NASA’s Lunar Atmosphere and Dust Environment Explorer (LADEE) spacecraft on Friday met its expected demise. Traveling at a speed of 3,600 miles per hour, the moon probe was sent hurtling into the lunar surface, reducing it to a pile of debris. Scientists haven’t had the opportunity to check out LADEE’s crash site just yet, but chances are it created its own “localized craterlet”—a visible reminder that mankind is capable of destroying everything it touches.
We already expected LADEE to be vaporized into space dust, it was just a matter of when; the probe had already performed its job, and was quickly running out of fuel, which was the intention all along. NASA will send another probe that’s currently orbiting the moon to check out LADEE’s crash site, and will even try to snap a picture. The craft was intended to crash on the “dark side” of the moon, meaning it’s not viewable from Earth.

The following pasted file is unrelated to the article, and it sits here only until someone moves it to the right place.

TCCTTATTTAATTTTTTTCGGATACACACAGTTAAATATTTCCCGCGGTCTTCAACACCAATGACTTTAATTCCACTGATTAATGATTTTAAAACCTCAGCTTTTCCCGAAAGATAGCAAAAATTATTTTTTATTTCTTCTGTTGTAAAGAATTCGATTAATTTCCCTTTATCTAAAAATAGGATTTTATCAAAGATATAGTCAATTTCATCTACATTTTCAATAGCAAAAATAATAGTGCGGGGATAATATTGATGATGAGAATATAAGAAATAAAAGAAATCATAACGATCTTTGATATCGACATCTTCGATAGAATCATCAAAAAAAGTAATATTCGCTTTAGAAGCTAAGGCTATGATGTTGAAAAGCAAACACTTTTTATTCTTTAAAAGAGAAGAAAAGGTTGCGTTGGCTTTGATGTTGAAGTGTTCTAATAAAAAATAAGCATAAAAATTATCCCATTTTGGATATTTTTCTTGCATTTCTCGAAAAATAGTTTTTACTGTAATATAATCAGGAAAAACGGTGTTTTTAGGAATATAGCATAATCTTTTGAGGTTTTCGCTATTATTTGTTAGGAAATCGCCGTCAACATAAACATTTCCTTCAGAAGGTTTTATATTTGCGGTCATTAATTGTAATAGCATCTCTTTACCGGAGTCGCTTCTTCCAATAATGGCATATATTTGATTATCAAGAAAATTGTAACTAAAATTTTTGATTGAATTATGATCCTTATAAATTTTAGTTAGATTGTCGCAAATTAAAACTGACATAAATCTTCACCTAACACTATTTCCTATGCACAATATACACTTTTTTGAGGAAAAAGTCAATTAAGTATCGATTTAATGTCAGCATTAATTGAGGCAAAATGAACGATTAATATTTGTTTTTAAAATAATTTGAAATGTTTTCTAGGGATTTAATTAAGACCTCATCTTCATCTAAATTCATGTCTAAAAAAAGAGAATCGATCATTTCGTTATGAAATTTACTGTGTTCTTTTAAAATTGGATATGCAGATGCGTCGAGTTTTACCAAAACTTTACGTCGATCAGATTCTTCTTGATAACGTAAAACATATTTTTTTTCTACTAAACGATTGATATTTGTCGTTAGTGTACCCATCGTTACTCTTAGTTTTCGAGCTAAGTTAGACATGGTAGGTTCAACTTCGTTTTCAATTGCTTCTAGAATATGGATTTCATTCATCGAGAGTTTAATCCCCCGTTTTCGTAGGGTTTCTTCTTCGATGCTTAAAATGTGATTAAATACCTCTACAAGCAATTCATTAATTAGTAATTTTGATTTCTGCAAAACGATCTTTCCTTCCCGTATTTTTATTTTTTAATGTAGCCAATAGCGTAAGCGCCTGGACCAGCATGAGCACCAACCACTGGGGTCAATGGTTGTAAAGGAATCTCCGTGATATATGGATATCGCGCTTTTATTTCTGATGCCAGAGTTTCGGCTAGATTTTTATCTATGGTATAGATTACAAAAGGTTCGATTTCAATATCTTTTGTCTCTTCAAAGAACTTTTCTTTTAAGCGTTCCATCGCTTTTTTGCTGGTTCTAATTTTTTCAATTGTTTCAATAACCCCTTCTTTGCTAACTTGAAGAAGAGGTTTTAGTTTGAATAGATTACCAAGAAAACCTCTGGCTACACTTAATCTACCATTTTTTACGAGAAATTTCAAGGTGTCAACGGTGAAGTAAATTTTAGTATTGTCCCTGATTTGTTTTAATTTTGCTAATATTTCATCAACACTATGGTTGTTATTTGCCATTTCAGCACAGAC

“LADEE was a mission of firsts, achieving yet another first by successfully flying more than 100 orbits at extremely low altitudes,” said Joan Salute, LADEE program executive. “Although a risky decision, we’re already seeing evidence that the risk was worth taking.”
LADEE had only been orbiting since last September, but was able to collect important data about the thin lunar atmosphere, and learn more about moon dust. Before LADEE crashed into the moon, NASA actually challenged fans to guess when the spacecraft would meet its fate.
LADEE also attempted to solve a mystery that dates back to before the Apollo era; astronauts on the Apollo missions claimed they saw a glowing horizon just before sunrise, which scientists hypothesized was due to dust particles lifted into the thin lunar surface (exosphere). But data collected by LADEE has yet to confirm what the phenomena is.